Fast forward to today and Walton’s company Latitude has raised millions of dollars in seed funding, launched the game on Steam, and has a hugely interactive version of the game playable in the browser, which is where I partook. There are also apps for iOS and Android.

You can play AI Dungeon for free or you can buy a Premium pass for between $9.99 and $29.99 a month. AI computational credits are expensive and sticking with the free model means you get non-premium language models and no image generation, whereas coughing up some cash speeds things up with the AI, lets you use the more recent Large Language Model, and gives you AI credits that you can use on image generation if you want to turn your text adventure into something a little more visually pleasing.

The more expensive tier you choose will also give your game a larger “memory” meaning it will be able to recall events from further back in the adventure.

So if you attempt to woo a barmaid for example, if you run across each other again later on, she may remember your feeble efforts. Cool eh?

An image showing AI Dungeon's subscription differences.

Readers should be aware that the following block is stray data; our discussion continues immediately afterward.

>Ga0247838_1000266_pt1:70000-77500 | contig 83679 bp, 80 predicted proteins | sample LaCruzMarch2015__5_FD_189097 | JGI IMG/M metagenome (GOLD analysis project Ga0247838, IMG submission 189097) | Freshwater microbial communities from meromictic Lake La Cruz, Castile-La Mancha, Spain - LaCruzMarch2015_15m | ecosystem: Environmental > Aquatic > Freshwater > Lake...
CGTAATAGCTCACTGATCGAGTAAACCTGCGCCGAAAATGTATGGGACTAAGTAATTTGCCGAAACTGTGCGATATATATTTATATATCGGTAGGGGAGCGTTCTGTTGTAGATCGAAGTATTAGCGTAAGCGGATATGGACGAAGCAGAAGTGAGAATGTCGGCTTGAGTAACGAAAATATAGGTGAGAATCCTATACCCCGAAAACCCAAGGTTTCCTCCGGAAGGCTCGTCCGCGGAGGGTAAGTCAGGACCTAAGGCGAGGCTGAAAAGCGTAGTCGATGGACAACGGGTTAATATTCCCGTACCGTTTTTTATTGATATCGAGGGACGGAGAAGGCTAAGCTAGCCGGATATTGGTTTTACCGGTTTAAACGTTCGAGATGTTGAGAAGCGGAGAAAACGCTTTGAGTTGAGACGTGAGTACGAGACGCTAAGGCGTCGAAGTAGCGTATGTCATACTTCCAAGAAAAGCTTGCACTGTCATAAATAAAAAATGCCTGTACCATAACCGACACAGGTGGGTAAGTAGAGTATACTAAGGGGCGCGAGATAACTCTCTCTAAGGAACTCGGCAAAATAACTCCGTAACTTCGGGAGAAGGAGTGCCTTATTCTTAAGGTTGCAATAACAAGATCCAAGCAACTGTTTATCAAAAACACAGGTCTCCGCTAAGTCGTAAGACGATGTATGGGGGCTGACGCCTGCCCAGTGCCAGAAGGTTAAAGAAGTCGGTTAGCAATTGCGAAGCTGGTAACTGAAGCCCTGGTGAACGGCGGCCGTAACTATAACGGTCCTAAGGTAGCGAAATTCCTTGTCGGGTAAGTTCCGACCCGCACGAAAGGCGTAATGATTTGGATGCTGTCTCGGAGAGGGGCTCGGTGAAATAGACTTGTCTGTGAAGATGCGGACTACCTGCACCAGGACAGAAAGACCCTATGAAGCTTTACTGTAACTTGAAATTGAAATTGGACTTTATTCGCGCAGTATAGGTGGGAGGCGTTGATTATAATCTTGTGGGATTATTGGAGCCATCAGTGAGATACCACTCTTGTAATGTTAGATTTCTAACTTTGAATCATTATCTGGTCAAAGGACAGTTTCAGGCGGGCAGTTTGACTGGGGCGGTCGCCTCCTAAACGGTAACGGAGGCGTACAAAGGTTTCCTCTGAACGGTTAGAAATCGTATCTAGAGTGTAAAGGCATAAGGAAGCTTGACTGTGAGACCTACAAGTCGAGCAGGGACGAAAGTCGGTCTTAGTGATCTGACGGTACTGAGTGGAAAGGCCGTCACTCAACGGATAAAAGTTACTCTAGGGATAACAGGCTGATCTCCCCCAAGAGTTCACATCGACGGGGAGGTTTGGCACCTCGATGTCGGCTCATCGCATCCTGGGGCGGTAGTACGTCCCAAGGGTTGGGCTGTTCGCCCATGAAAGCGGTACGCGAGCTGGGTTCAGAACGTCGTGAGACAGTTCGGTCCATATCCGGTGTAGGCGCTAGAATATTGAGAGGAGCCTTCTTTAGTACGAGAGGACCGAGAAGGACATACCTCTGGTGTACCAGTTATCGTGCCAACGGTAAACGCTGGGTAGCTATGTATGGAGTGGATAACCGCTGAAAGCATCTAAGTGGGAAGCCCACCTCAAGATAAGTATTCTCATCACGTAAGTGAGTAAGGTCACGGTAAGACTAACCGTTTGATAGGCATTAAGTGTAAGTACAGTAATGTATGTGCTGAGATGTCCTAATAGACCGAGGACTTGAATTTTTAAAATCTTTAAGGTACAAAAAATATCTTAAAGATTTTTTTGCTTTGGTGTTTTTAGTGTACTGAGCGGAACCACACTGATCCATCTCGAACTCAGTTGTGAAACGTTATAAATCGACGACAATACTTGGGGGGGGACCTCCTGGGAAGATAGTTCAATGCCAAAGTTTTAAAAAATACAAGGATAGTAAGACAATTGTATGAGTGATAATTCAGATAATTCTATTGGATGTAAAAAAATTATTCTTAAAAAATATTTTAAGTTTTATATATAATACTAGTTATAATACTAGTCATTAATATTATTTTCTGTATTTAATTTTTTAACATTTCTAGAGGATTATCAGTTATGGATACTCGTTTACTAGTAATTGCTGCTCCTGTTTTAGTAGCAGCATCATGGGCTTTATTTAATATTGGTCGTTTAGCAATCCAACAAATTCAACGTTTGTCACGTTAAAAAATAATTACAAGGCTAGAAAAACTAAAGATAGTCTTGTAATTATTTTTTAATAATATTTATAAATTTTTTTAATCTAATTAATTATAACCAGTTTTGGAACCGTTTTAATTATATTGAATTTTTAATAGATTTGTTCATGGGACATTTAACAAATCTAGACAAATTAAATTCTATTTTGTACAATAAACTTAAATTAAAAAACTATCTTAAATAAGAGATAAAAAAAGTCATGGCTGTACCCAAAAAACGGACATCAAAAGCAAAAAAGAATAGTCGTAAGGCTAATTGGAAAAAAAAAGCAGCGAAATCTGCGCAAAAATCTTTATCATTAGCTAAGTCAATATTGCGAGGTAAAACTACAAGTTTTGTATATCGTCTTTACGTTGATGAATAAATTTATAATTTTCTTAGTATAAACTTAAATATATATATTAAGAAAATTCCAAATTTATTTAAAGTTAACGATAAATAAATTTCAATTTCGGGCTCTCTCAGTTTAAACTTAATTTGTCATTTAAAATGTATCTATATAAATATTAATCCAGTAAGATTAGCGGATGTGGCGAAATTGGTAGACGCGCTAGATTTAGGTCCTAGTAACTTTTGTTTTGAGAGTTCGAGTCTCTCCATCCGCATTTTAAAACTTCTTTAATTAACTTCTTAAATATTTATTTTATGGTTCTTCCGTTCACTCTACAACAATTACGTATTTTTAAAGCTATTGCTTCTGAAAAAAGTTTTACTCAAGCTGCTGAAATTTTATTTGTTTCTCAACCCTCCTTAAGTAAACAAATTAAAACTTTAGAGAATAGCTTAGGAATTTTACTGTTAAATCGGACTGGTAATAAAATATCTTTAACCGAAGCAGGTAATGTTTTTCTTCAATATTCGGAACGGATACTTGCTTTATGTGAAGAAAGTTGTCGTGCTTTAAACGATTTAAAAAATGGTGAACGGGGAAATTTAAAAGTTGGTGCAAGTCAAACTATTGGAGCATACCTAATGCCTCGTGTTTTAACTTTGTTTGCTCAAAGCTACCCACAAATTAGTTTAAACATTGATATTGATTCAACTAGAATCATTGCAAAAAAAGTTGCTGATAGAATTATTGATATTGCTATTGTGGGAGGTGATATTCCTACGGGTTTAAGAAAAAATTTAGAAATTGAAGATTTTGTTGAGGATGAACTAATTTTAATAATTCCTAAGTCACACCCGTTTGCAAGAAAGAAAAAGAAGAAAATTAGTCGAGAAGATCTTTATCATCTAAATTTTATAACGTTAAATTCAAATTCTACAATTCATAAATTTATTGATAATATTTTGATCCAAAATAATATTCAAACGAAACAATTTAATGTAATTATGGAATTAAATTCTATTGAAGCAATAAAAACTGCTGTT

Another subscription to forget

There’s a strangely exciting feeling around the way Latitude is going about its business. Yeah, it’s another subscription model to play properly, but it recently posted this update

We chose early on to monetize with subscriptions, largely because of the ongoing costs of the AI, but also because we think subscriptions are much better than some other ways at aligning developer incentives with providing value… 

But many people are wary of subscriptions because it can be so easy to forget to cancel. Some subscription businesses even go out of their way to make canceling as difficult as possible.

But, if you aren’t using AI Dungeon, and you simply forgot to unsubscribe, then what value have we given you for the money you’ve spent?

The truth is we haven’t. That $10 a month (or whatever amount you paid) didn’t give you any value. And we didn’t really earn it.

So, instead of us holding those unearned dollars, we’re making a new refund policy. Any player who forgets to unsubscribe can email us and get a refund back up until the last month they played, no questions asked. This will be true whether it’s been two months or two years since you stopped playing, but kept paying.

This is a nice touch. Many companies certainly do not go out of their way to remove zombie subs from their P&L sheets. 

Where AI Dungeon really impresses though is that due to its use of LLM though is that you can create pretty much any adventure you like, it certainly doesn’t have to be all wizards and dwarves. Zombie apocalypse? No problem. Kidnapping story where you are trussed up in the trunk of a car. There’s already one there.

An example of an AI Dungeon game